Unpaid wages: An abuse of labour rights
Just when one thinks the ugly past of working without pay, was over for Nigerian civil servants, the workers’ survival and welfare have again come under severe attack for over five months, and this is due to no fault of the workers. Ordinarily, the average civil servant is usually paid mere pittance by the State.
But even the pittance now seems a luxury as about two-thirds of the States of the Federation are unjustifiably in arrears of Civil Servants’ salaries and benefits. The Law seems weak in aiding and rescuing Civil Servants whose livelihood is being emasculated by their employers.
The helplessness of the current situation, in which the Civil Servants have found themselves, exposes the fundamental limitations of the Nigerian Labour Law. The Nigerian Labour Act represents the key framework for the protection of every class of workers including skilled and unskilled workers, private and public workers as defined under Section 91 of the Labour Act. The Nigerian Civil Servant is therefore not excluded from the protection of the Nigerian Labour Act. The Nigerian Labour Act not only makes provision for employment issues but also protects wages.
Section (7) of the Labour Act provides that a worker should have a written statement that specifies the rate, manner and period of payment of his salary. Section (15) of the Act provides that;“wages shall become due and payable at the end of each period for which the contract is expressed to subsist, that is to say, daily, weekly or at such other period as may be agreed upon.
Provided that, where the period is more than one month, the wages shall become due and payable at intervals not exceeding one month” The combined interpretation of the provisions of Sections 7 and 15 of the Labour Act above would mean that every employer, inclusive of the government, is bound to issue within three months, a detailed letter of appointment stating the amount of the agreed wages and period of Payment.
Upon fulfilling those responsibilities, the employer shall further ensure that such wages are paid at the agreed time and if the employment subsists for more than a month, then such payment shall be paid monthly. A Month, according to Section 18(1) of the Interpretation Act Cap I23 LFN 2004, is defined as meaning a calendar month reckoned according to the Gregorian calendar.
It would therefore mean employers shall make payment at the end of each Gregorian calendar month. Unfortunately, while the Labour Act makes provision for the protection of workers in Nigeria, it has failed to provide any sanction on any person who fails to obey the letter and the spirit of the Act. The non-provision of both penal and civil sanctions is a recipe for anarchy in the labour market especially as to payment of wages in Nigeria.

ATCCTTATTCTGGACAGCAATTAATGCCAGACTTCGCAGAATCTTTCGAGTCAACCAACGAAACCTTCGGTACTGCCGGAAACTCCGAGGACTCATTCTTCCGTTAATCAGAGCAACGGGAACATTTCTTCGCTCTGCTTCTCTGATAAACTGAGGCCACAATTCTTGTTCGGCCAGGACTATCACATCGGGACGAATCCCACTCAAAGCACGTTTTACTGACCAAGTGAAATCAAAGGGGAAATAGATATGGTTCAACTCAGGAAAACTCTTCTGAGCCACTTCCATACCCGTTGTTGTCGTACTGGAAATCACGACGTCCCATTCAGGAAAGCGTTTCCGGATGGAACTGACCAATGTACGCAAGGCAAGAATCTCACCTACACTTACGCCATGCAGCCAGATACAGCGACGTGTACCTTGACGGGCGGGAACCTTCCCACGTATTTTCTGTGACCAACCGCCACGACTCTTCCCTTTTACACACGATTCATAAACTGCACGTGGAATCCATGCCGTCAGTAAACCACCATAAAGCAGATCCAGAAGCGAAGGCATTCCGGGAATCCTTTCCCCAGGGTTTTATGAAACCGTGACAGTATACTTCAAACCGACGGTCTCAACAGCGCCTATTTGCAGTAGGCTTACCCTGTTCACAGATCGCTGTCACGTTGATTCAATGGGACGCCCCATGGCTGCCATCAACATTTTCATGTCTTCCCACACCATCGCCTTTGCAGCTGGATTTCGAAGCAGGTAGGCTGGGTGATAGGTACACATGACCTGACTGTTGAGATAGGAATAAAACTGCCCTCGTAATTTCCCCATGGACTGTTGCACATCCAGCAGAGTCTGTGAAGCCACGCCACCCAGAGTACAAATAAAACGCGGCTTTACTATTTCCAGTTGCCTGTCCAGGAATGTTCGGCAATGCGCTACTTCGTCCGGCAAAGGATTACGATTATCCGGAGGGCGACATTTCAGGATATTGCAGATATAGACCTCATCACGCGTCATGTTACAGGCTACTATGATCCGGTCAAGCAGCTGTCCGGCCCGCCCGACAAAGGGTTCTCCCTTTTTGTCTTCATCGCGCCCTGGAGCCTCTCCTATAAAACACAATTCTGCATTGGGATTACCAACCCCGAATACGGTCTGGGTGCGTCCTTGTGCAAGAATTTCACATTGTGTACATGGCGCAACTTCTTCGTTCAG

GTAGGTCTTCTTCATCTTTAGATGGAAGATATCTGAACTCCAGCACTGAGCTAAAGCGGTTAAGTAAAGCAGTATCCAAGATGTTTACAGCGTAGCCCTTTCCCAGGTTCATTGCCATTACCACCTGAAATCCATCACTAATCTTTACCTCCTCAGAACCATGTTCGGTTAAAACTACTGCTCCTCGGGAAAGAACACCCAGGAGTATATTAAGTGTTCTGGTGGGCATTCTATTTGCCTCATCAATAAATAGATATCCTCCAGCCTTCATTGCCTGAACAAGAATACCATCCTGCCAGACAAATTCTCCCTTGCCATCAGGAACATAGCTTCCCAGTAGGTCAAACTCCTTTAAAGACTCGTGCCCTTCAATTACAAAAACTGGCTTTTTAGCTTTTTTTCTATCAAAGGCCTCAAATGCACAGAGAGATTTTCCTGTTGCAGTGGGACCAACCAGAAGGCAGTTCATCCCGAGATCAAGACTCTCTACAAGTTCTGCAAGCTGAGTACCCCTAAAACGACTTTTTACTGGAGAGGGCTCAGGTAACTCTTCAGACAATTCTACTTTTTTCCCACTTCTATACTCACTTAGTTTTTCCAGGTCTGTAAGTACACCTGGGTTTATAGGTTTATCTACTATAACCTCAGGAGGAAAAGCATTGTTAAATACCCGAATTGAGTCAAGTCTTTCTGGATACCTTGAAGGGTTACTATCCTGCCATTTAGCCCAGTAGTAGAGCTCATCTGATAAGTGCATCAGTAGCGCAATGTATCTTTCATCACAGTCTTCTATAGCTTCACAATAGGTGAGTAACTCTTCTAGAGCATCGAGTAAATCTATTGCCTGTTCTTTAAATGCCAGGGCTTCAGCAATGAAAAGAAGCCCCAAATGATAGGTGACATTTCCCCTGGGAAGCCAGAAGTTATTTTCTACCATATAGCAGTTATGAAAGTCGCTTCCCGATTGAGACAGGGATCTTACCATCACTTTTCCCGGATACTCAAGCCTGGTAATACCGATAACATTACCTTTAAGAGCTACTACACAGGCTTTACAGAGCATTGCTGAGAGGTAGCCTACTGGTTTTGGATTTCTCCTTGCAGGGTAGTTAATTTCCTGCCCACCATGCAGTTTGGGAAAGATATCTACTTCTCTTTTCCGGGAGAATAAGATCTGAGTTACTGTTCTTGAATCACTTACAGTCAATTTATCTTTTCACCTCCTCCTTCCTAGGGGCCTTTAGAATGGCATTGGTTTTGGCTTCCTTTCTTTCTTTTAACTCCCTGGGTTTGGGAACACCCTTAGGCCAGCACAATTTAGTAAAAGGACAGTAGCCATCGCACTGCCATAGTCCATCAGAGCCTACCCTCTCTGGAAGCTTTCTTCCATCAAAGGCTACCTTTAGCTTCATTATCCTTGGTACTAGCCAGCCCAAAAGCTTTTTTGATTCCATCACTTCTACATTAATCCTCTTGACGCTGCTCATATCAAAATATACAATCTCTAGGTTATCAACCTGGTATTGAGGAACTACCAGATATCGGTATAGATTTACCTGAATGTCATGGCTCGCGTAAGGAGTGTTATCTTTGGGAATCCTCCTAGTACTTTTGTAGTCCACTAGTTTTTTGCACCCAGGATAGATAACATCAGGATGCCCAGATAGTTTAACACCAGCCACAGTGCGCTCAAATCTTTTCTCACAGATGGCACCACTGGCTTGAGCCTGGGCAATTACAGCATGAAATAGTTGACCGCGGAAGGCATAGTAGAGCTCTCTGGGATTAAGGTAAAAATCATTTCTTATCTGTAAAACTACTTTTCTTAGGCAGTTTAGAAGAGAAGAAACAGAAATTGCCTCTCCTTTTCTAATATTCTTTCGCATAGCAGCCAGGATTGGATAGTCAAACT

Scandalously, the State Governments, who ordinarily should be the most protective of their workers welfare, are now the biggest culprits needlessly owing salaries of civil servants for periods up to five months. This executive lawlessness is currently subjecting civil servants to economic hardship, pains and penury.
There is no known instance of any of the State Governors responsible for this mindless decimation of their workers’ wellbeing having stopped salaries of public officials in the affected States nor have stopped the undeserved and bogus pensions they pay to ex-Governors and other public officials as a sign of regard and commitment to their workers salary as first line priority.
Not one instance yet, and this speaks volumes of the sense of service lacking in these States some of whose Governors just handed over the huge debt portfolio to their successors. A government should at all times maintain, and comply with the provisions of the Law.
This responsibility is one that has been entrusted on them, neither by providence nor circumstances but by the Constitution to which all persons, including the government must submit. Section 1(1) Constitution of the Federal Republic of Nigeria 1999 (CFRN) as amended provides thus “this Constitution is supreme and its provisions shall have binding force on the authorities and persons throughout the Federal Republic of Nigeria.”
The Labour Act having been passed by the legislature, pursuant to enabling powers from the Constitution, must be obeyed by private and public employers, including the government.
Any contravention of the Act should therefore be seen as a direct contravention of the Constitution that must not be tolerated by the society, and to which such violators must face the wrath of the law irrespective of their status as private or public organisations. • Akinpelu is a Lagos based Legal Practitioner